Many laws protect employees from discrimination and harassment in their workplace. When these laws are broken, typically, the offenders face some kind of repercussion, such as termination or legal fines. As a result of a discrimination or harassment claim, employers may fear a claim will tarnish their business’s reputation, causing customers to leave and a lower employment rate.
Employers may try to take advantage of their position, following a discrimination and harassment claim, and retaliate against an employee. However, employees have protection from workplace retaliation, but this doesn’t stop employers who believe they’re above the law. Here’s what you should know:
Know your employee rights about retaliation
Retaliation occurs when employers punish employees for exercising their rights. Common actions that incite workplace retaliation may include the following:
- Filing a discrimination or harassment claim
- Refusing, against an employer’s wishes, to commit illegal actions
- Requesting a leave of absence
- Filing a claim against an employer
- Filing for workers’ compensation
- Whistleblowing on illegal work activities
Typically, retaliation occurs shortly after an employee exercised their rights. Retaliation, much like discrimination and harassment, can take on many faces. An employee may be a victim of retaliation if they’re experiencing one of the following:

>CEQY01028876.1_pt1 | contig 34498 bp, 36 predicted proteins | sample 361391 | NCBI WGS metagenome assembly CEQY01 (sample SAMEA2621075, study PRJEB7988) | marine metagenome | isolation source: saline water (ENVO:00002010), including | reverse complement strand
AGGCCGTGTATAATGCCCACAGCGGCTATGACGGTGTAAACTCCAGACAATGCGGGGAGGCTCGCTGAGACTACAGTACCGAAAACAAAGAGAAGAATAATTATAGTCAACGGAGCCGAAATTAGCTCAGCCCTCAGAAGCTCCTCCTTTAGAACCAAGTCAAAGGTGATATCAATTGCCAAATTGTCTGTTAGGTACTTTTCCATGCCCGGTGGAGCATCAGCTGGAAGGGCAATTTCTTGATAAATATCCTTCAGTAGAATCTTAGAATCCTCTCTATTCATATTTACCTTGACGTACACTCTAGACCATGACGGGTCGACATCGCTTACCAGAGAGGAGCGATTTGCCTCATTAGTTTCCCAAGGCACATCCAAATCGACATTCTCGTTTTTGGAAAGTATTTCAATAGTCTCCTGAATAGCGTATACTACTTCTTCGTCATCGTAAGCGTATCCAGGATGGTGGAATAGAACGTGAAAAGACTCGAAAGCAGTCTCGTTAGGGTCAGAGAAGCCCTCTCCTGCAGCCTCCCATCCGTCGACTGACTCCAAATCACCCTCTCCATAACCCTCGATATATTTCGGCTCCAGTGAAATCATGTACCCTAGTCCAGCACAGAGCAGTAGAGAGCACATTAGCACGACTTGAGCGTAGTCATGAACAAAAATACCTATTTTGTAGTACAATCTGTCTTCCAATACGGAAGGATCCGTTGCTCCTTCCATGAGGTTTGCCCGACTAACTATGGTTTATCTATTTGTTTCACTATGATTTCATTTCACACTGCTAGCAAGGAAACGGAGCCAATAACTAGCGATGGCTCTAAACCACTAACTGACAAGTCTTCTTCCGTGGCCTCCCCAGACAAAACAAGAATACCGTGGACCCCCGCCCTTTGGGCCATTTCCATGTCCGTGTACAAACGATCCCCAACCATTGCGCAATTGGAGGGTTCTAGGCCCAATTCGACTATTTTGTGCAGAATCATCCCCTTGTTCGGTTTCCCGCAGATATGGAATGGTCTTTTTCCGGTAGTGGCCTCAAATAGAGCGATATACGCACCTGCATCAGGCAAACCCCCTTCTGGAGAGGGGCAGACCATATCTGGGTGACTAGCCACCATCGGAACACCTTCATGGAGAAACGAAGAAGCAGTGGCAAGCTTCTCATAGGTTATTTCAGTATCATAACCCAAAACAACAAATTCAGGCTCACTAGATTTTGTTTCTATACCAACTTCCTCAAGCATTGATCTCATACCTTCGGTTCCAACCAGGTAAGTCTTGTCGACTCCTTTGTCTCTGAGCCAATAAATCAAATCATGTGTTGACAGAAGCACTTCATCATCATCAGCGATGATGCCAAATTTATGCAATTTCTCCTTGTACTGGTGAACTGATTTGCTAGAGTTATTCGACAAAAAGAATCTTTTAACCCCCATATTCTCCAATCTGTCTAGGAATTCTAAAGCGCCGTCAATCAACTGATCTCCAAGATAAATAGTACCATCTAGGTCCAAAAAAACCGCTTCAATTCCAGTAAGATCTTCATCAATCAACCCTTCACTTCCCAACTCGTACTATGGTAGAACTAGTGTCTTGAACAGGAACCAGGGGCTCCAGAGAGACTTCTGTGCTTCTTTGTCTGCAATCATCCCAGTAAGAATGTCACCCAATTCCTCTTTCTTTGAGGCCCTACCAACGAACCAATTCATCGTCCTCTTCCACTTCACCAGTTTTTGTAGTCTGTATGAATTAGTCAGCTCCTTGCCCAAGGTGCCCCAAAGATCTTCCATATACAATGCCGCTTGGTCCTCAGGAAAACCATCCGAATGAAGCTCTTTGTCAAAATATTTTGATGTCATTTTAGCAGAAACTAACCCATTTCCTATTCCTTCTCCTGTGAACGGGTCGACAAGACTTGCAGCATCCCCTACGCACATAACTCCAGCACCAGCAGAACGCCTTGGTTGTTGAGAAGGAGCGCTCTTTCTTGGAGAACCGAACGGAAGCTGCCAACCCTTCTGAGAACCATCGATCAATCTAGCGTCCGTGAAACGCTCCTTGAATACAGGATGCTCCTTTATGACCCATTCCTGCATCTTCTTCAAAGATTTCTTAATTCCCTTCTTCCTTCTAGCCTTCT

- They were demoted from a higher-paying position
- They were passed up on a promotion they were guaranteed for
- Their salary or hours were reduced without reason
- They’re excluded from team meetings training or other activities
- They received several poor performance reviews
- They were resigned less work to the point they aren’t working at all
- They were assigned so much work that it becomes too much, causing burnout
In general, retaliation is meant to harm an employee’s living conditions and slowly push them out of the workplace as a punishment for acting on their legal rights.
Proving you’re a victim of retaliation
An employee likely won’t be able to outright say their employer is retaliating against them without evidence. When looking to pursue damages, an employee may need to compile everything that took place before and after they started experiencing retaliation – the more evidence the better when creating a retaliation claim.